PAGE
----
Hiring more investigators and developing innovative tools has helped address the backlog of security clearance investigations that has plagued the National Background Investigations Bureau for some time.
However, those improvements haven’t given the NBIB a clearer picture of when it will be caught up, according to a recent Nextgov article.
Current wait times for those who have applied for security clearance are more than 200 days for top secret clearance, but the goal is 80 days. The goal is 40 days for secret level investigations, but they’re averaging 105 days. Some security clearance online forums suggest that the backlog could be worse than what is officially reported.
One Security Clearance Jobs forum participant wrote in January: “…some investigators there say they are getting cases that are one year old… that is, one year since they were first opened. These investigators can’t tell if anyone else has worked the case but it does give you some idea of the true magnitude of the backlog.”
Washington Technology reported in March that according to the Office of Management and Budget, the backlog increased more than 22 percent from February 2016 to September 2016. Officials reported during a congressional hearing in February 2017 that the backlog was “more than half a million investigations.”
Some slated improvements are expected to significantly improve the investigation process. For example, the bureau expects to have access to real-time arrest information from multiple databases to check against records of cleared employees by the end of 2018, Jim Onusko, director of the bureau’s Federal Investigative Records Enterprise, told Nextgov.
Onusko also said the bureau is working on a pilot program “to monitor employee social media for red flags,” Nextgov reported.
Eliminating the backlog is important because new military and civilian personnel, as well as employees of private contractors working for the government are in limbo while awaiting their investigations to be completed. They are unable to perform their full duties without proper clearance, according to the Washington Technology article. That means essential work may go unperformed.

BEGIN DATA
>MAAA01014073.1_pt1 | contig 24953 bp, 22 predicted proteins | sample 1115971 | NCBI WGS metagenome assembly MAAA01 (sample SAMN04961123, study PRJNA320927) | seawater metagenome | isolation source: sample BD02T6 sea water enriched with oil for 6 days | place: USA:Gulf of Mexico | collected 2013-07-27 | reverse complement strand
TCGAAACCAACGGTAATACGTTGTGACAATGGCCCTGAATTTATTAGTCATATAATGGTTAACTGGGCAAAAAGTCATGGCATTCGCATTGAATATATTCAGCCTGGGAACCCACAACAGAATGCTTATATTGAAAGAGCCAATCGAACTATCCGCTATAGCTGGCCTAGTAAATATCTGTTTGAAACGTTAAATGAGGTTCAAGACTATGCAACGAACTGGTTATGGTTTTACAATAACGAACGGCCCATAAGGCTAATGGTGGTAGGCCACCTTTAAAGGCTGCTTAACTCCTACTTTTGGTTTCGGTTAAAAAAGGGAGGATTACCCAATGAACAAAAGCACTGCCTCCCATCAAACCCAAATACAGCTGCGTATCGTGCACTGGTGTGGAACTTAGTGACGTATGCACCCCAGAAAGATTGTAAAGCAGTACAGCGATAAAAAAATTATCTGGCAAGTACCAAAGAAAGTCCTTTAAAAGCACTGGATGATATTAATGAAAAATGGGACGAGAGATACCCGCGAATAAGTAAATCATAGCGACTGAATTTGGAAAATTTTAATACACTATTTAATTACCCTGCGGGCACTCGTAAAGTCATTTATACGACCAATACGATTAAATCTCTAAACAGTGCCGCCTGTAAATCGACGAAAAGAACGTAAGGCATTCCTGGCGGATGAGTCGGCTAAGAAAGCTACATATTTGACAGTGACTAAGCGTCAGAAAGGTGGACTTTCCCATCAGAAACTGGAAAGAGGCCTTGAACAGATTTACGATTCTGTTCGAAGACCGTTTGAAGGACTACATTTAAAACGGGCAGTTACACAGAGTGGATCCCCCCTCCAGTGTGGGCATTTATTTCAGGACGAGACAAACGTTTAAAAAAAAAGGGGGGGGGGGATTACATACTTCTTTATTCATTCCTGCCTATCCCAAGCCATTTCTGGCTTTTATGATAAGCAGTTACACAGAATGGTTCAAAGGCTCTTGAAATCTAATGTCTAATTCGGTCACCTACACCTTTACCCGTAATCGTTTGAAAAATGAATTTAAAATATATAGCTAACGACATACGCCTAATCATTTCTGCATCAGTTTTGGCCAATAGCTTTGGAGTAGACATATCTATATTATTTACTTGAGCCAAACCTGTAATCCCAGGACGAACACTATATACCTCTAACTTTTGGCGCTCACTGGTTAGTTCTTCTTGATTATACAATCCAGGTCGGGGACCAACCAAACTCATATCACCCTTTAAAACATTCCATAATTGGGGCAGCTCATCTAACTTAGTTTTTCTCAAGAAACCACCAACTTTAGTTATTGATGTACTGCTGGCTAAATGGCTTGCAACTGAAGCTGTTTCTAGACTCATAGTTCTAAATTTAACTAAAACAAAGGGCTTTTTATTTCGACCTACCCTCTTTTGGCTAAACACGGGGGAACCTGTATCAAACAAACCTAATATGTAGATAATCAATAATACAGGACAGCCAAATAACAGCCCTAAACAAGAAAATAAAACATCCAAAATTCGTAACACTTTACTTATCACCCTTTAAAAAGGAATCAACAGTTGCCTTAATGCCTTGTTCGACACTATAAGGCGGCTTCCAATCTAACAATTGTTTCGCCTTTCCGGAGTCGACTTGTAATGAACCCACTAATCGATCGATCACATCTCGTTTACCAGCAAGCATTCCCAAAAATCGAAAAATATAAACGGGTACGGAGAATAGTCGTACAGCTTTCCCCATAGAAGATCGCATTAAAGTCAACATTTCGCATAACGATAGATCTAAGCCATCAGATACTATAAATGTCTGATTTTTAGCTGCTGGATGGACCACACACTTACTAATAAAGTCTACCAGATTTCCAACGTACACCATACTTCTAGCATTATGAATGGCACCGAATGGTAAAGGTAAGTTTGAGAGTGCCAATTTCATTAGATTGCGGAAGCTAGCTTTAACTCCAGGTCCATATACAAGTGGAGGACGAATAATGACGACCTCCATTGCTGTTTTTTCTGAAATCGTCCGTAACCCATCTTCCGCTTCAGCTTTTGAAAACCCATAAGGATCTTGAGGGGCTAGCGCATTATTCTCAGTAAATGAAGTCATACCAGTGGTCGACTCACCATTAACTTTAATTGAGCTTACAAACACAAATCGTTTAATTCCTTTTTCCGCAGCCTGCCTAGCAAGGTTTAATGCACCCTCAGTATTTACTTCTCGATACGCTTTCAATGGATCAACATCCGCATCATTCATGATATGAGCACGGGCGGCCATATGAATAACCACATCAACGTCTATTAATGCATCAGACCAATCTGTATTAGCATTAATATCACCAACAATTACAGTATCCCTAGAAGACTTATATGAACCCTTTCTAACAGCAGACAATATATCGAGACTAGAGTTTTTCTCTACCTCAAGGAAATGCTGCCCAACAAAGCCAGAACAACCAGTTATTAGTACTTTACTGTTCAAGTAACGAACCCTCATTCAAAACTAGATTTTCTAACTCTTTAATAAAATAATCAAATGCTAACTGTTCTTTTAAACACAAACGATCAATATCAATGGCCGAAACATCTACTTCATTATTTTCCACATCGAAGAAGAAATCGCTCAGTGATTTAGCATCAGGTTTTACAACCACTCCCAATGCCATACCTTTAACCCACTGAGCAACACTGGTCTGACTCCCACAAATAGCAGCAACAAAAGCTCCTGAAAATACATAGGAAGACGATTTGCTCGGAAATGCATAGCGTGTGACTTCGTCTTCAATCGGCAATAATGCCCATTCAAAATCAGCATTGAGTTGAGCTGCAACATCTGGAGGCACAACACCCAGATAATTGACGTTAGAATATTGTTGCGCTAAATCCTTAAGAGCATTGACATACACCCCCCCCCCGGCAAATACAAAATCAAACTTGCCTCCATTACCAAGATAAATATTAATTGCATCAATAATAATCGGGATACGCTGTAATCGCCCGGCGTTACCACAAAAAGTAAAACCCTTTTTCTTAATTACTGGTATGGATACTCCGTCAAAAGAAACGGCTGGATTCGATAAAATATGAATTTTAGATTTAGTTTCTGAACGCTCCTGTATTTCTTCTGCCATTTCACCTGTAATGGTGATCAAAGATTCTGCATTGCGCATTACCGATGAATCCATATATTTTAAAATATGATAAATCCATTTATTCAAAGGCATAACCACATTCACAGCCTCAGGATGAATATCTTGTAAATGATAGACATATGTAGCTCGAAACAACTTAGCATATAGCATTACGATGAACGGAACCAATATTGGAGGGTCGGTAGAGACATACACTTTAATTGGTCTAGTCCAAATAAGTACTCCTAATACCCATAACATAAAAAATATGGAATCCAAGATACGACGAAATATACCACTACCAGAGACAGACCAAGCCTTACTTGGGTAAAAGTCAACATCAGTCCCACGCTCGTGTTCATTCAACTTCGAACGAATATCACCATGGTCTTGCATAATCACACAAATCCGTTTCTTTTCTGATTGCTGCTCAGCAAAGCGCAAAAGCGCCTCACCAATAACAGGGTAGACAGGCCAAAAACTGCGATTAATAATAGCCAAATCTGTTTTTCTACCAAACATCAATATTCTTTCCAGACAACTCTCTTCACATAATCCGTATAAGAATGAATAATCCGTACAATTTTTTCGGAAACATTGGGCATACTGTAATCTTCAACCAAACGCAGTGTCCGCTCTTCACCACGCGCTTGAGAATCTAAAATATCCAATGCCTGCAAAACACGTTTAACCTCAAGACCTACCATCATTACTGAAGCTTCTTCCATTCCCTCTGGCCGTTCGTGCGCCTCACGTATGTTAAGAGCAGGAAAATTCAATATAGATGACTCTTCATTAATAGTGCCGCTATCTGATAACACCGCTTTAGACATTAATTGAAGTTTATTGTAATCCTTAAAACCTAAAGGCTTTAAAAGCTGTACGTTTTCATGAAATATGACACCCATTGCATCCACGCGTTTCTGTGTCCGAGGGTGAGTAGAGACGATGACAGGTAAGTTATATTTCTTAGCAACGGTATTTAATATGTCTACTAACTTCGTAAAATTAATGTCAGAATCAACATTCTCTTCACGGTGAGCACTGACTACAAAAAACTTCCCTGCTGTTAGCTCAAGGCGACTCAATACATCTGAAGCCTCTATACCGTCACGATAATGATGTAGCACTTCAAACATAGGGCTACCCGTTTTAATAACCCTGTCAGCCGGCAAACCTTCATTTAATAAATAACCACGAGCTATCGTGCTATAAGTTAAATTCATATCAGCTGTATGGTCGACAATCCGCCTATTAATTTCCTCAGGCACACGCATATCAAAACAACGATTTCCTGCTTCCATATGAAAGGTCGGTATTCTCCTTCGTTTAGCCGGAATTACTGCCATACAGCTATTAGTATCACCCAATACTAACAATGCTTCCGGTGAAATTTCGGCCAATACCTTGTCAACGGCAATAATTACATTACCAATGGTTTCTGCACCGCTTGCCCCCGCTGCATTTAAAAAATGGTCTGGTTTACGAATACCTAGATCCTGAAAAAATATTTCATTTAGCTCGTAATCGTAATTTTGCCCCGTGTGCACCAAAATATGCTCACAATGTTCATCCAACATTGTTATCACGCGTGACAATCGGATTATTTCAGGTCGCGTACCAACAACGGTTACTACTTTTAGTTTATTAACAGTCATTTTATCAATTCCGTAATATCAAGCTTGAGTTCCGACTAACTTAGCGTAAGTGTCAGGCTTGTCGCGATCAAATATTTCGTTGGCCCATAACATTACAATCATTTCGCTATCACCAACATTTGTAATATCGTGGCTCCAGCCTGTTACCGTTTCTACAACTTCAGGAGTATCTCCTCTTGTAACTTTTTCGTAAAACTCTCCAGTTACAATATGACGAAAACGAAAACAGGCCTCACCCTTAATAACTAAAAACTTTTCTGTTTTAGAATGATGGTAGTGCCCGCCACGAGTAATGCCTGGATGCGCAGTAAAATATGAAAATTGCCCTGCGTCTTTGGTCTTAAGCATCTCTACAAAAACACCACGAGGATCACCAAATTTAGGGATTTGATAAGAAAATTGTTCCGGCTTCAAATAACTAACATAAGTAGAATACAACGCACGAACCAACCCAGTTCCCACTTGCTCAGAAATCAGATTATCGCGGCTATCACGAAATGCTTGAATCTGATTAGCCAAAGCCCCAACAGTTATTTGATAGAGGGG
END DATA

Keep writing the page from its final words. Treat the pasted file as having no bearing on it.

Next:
Contractors often are the most severely affected by the investigation backlog, because government employees and political appointees get approved first. But contracts often carry completion deadlines, so investigation delays easily can cause deadlines to be missed because positions can’t be filled and new hires can’t be cleared for access fast enough.
“Perhaps the most frustrating part of all this is that there isn’t a lot an applicant can do to expedite the clearance process,” says security clearance lawyer Catie Young.
But there is one important thing within the applicant’s control: Complete the SF-86 correctly and in its entirety the first time, Young says.
The most common reasons for rejecting applications are due to missing employment information, missing social security numbers for spouses, missing information on relatives, and incomplete information regarding debts or bankruptcy, to name a few examples.
It’s a good idea to consult a security clearance attorney when completing the application to help ensure these simple mistakes are avoided.